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Who Saved Who

It is not uncommon to see people who are homeless accompanied by their nonhuman companions. Their pets, especially dogs. Some even rescues.

It been estimated that ten percent of homeless people in Canada have dogs or cats as their companions. The numbers vary geographically and it's difficult to come up with highly accurate statistics. Nonetheless, there is a large number of animals who live with homeless humans.

In many cases, the animals are the lifeline and reason for living for these people without a home, for people living in a stigmatized and marginalized environment in which few if any would choose to live.

Many homeless people say their dog is their best friend without whom life wouldn't be worth living. Their animal friend might even be their only friend, their only family.

A book by University of Colorado sociology Professor, Leslie Irvine explores what it takes to live on the streets with an animal. Using interviews with more than seventy homeless people in four cities, My Dog Always Eats First reveals what animals mean for homeless people and how they care for their four-legged friends.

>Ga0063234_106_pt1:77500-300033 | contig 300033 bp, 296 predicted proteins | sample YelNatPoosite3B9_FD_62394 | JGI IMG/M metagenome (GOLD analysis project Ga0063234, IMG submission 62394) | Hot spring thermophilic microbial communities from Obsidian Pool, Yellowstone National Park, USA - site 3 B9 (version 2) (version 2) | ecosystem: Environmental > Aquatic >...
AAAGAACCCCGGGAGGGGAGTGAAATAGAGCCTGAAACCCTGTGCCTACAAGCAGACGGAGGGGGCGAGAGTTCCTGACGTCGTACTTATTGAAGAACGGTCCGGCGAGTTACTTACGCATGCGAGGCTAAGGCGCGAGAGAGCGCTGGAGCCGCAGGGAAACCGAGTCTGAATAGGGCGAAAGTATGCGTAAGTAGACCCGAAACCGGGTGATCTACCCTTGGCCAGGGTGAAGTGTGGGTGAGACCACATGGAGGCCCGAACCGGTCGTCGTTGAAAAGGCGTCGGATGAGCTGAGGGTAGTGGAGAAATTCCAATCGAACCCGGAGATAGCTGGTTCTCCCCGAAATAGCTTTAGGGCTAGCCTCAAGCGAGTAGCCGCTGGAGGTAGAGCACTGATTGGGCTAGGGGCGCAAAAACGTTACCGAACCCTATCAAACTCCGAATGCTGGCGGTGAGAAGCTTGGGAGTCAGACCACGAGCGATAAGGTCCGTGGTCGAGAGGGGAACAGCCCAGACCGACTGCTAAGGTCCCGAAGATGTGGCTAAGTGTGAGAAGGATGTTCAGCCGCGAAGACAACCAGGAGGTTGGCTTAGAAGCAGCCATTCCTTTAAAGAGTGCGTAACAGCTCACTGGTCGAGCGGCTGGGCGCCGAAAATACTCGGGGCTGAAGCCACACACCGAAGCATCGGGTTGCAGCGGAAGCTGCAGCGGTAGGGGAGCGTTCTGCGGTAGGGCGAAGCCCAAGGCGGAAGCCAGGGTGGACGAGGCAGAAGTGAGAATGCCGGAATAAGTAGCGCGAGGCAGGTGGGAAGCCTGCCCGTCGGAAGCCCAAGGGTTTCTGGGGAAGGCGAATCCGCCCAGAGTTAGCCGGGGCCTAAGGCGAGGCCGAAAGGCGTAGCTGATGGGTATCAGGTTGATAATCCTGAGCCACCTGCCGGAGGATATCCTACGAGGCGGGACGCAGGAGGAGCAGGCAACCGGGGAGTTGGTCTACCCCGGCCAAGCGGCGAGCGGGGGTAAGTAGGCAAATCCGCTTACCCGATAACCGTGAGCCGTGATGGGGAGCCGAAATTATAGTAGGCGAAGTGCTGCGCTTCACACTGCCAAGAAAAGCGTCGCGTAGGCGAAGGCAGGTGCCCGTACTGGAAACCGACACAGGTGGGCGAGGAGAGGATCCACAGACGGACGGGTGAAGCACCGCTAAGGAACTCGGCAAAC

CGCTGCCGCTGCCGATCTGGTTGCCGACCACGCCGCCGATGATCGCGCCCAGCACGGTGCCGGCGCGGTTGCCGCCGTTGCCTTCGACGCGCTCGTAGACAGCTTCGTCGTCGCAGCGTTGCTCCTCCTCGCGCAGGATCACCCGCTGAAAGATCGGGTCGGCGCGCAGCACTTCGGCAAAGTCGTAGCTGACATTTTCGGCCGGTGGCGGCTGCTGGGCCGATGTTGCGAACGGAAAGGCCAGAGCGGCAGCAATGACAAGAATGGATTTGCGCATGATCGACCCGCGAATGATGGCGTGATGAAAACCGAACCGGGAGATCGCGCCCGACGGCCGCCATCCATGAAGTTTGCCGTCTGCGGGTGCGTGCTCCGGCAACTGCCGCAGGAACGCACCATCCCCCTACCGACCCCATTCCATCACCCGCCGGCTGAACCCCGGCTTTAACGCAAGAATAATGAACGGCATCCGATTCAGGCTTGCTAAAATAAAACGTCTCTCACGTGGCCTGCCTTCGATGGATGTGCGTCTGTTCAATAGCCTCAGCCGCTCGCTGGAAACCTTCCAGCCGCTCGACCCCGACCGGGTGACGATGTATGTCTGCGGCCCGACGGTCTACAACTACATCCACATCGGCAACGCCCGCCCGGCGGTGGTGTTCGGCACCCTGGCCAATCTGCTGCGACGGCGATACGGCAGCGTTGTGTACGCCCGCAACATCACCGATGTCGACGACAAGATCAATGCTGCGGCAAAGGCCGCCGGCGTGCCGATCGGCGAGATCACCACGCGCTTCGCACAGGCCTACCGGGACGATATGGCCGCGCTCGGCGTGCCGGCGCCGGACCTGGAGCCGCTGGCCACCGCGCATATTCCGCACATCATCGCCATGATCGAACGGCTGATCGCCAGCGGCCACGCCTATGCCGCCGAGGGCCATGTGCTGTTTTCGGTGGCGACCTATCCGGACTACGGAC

Dr. Irvine's book offers rich descriptions of how animals provide social and emotional support, protection from harm, and, in some cases, have even helped turn around the lives of people who had few other reasons to live.

Initially, Dr Irvine found her research to be very challenging. Because homeless shelters do not typically allow animals, homeless pet owners usually stay on the street and “under the radar.” Then, she made connections with veterinarians who hold street clinics for the pets of the homeless. Dr Irvine interviewed people at the clinics and even went on veterinary “house calls” into homeless camps.

Homeless people told Dr. Irvine how their dogs encouraged interaction with others and kept them from becoming isolated. Former addicts and alcoholics described how their animals inspired them to get clean and sober. People who had spent years on the streets explained how they responded to the insults they heard from strangers who thought they should not have a pet. And they praised those who provided pet food and a kind word.

Adapted from The Dogs Of Homeless People Marc Bekoff, Psychology Today




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